With Amazon.com (AMZN) on the cusp of entering the smartphone market, investors shouldn’t get too caught up in the razzle dazzle of the new handset.
Sure, it’s rumored to include a cool new 3-D display, along with cutting-edge specifications. But it’s also likely to be sold at a price that is merely breakeven, doing little or nothing to directly improve Amazon’s bottom line. And most of Amazon's prior hardware offerings have taken little or no market share away from leaders such as Apple (AAPL) and Samsung (005930.KS).
The real story for investors is more likely to be what else is announced at Amazon's event in Seattle on Wednesday. Will the phone be accompanied by a new kind of cheaper monthly data plan, an innovative mobile payments system or a wider expansion of the company’s “Mayday” personal assistance service? Appealing new offerings could attract a lot more customers – and profit – than the phone itself.
A crowded market
The existing smartphone market isn’t all that appealing. The field is crowded with competitors, led by Apple and Samsung at the high end and low-cost Asian manufacturers such as Lenovo at the bottom. Unlike the tablet market when Amazon made its entry a few years ago, the smartphone market is rapidly maturing and sales growth is slowing. And by announcing the phone now but not putting it on sale right away, Amazon CEO Jeff Bezos risks being left behind when Apple reveals its new models later this summer.
But, as with Amazon’s other hardware offerings, the new phone doesn’t need to catch on with everybody to be a success for the company. It just needs to help Amazon identify and connect more closely with its top customers, who will end up buying lots of other stuff from Amazon. Only 10% to 20% of Amazon’s regular customers subscribe to its Prime service, for example, but they tend to buy far more than other customers.
Keeping those kind of customers close via Amazon-branded tablets, set-top boxes and now phones is much more important to the company’s success than capturing high market share among device owners overall. Amazon has never revealed the numbers, but it could be a classic example of the 80-20 rule, also known as the Pareto principle, which suggests that a majority of profits often come from a small portion of customers.
Beyond that, the phone could help generate some new revenue streams, such as a piece of the recurring monthly fees from mobile carriers. AT&T (T) will begin as the exclusive carrier of the new Amazon phone, according to a report by the Wall Street Journal. That gives the carrier a greater incentive to market the phone to its customers and possibly share more revenue with Amazon on the back end.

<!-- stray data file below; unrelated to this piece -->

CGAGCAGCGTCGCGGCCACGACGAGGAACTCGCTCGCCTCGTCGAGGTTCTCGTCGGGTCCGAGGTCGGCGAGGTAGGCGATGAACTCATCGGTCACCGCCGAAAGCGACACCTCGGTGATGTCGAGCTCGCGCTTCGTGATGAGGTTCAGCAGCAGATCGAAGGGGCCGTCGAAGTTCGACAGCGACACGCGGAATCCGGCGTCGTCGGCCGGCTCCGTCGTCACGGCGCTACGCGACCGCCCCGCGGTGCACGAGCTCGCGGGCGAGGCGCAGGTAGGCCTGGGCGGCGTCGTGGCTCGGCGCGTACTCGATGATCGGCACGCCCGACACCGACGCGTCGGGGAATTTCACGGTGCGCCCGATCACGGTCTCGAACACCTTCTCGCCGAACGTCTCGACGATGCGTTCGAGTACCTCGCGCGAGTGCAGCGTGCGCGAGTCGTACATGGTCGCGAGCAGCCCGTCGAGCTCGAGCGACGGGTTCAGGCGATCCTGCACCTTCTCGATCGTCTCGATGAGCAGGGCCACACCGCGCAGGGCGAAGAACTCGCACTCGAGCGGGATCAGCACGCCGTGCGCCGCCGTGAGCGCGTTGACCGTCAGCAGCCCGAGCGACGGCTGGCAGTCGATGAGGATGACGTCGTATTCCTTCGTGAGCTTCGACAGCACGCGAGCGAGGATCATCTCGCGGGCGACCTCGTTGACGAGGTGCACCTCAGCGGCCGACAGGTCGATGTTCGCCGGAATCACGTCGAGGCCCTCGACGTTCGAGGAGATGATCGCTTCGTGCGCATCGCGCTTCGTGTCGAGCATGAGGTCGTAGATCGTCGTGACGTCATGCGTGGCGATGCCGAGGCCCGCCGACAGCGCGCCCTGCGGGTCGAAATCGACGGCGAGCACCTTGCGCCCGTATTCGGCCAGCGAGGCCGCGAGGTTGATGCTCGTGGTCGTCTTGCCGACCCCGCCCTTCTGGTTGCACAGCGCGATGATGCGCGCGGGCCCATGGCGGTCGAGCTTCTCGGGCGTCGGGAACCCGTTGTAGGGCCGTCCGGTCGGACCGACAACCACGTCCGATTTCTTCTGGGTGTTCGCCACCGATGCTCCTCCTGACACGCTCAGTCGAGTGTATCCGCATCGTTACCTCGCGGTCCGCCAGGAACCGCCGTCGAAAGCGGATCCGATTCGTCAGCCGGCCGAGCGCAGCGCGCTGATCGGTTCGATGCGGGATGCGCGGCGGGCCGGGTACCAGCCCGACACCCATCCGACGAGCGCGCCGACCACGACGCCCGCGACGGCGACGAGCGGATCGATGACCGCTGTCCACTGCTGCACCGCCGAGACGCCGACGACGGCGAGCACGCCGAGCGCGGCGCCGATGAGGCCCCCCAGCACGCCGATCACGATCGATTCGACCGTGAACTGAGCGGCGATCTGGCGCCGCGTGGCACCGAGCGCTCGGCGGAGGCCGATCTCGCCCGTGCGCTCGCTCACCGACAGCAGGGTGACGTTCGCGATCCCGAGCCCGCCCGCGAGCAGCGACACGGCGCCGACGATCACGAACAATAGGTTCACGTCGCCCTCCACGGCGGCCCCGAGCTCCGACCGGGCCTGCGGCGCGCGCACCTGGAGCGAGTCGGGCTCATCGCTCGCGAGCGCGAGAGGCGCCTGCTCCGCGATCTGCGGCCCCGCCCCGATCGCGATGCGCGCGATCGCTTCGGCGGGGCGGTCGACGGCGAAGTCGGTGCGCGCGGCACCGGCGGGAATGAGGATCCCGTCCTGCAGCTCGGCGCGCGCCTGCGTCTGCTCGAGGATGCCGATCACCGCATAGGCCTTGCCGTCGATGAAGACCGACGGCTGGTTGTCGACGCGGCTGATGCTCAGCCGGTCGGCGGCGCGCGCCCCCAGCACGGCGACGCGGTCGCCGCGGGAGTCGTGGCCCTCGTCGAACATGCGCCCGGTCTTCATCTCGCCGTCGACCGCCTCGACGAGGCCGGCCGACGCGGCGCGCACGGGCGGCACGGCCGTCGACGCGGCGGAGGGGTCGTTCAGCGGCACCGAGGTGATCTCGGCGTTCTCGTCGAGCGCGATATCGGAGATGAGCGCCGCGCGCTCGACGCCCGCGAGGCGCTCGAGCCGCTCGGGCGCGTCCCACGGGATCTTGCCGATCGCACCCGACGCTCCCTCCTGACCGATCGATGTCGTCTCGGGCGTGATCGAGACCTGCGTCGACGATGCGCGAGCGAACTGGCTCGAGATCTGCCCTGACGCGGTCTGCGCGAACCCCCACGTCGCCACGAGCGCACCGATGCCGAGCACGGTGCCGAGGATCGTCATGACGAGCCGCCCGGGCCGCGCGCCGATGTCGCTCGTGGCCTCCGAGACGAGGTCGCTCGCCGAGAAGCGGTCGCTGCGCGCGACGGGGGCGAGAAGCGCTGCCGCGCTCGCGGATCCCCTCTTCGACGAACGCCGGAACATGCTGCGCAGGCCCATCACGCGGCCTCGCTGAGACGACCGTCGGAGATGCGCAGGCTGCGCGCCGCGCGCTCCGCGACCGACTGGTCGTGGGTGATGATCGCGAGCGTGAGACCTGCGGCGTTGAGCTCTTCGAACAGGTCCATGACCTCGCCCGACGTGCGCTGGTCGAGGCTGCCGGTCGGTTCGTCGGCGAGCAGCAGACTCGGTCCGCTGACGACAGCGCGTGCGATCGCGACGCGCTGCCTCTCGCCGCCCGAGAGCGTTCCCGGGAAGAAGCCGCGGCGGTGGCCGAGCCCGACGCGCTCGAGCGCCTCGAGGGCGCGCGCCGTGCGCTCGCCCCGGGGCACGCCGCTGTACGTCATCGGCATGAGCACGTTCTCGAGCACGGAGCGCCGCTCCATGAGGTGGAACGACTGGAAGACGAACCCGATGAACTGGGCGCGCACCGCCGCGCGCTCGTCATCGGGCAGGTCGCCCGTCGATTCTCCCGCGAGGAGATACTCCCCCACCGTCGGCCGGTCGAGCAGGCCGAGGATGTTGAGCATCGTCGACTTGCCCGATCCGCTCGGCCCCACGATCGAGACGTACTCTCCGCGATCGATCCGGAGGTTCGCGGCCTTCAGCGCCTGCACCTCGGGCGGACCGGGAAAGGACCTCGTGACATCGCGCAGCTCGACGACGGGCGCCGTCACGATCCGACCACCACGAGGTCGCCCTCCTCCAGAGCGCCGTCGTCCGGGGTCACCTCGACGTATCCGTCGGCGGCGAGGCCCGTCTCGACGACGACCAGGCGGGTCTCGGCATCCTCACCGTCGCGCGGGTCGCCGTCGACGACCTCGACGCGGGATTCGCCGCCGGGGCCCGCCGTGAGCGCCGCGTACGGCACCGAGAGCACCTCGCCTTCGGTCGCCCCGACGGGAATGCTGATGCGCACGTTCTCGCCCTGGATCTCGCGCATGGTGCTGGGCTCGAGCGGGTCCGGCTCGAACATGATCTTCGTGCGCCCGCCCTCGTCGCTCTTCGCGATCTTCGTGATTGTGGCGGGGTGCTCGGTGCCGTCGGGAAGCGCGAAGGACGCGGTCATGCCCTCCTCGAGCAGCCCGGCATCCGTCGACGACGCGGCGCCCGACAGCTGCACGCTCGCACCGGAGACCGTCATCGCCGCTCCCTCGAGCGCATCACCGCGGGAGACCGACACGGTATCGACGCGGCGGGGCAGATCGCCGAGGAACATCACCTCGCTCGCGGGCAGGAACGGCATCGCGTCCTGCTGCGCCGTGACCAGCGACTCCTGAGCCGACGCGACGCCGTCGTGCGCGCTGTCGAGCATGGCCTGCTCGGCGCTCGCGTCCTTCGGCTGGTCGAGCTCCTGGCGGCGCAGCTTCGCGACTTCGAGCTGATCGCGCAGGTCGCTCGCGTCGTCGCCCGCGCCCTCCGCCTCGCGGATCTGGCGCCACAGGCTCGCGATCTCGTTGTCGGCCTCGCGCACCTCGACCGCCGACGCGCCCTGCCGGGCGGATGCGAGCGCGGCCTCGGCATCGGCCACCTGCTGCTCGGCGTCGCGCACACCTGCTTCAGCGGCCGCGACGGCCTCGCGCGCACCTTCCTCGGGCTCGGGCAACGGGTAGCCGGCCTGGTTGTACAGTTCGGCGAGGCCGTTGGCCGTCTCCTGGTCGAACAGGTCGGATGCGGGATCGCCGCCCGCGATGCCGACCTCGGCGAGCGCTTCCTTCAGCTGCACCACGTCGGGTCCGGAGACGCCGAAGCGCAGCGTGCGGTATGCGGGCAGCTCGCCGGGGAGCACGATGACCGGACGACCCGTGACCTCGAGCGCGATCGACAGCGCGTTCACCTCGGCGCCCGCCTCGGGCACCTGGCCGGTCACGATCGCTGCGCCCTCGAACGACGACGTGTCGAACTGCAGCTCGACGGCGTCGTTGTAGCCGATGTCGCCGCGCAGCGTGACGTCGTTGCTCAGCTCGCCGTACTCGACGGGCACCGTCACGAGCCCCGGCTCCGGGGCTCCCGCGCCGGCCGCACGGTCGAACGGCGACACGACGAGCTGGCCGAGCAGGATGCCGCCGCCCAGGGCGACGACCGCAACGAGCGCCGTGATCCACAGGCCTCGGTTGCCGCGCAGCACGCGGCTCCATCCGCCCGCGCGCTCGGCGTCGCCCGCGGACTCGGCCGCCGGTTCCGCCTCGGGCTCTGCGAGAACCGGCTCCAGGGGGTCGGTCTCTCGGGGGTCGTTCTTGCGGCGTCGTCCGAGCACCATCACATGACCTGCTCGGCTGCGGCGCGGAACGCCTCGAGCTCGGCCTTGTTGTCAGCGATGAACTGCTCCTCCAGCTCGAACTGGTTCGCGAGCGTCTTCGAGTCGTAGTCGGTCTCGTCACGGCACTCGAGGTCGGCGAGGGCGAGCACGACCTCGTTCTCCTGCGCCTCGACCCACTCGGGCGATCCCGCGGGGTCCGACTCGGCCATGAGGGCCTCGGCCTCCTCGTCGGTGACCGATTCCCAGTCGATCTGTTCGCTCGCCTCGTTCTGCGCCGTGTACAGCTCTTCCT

News of the deal wasn’t welcomed by all in the industry. T-Mobile’s (TMUS) CEO John Legere, for one, shot back on Twitter:
The price of the phone itself isn’t going to be that important. Perhaps Amazon will offer the phone free to Prime members or sell it for a low price without requiring a two-year contract. But that hasn’t made a hit out of other companies’ low-cost models. U.S. consumers appear rarely to think much about the true cost of their phones and are satisfied with “free” and low-priced phones that do require a two-year contract.
The new phone will help expand Amazon’s growing Kindle ecosystem of books, video, apps and games to a new platform. That should give content owners and app developers a bigger incentive to include the Kindle devices in their future plans. Prior Kindle devices run a modified form of Google’s (GOOGL) Android operating system that’s separated from Google’s vast app and media offerings.
Finally, there are the possibilities of expanding Amazon’s “Mayday” personal help service. Owners of recent Kindle tablets can tap on a button and, in just seconds, get help with their device from a live human. The new phone could include “Mayday,” helping make customers even more loyal to Amazon, as well as providing new routes for future expansion.
So investors following Wednesday’s phone announcement should probably pay more attention to everything but the phone.
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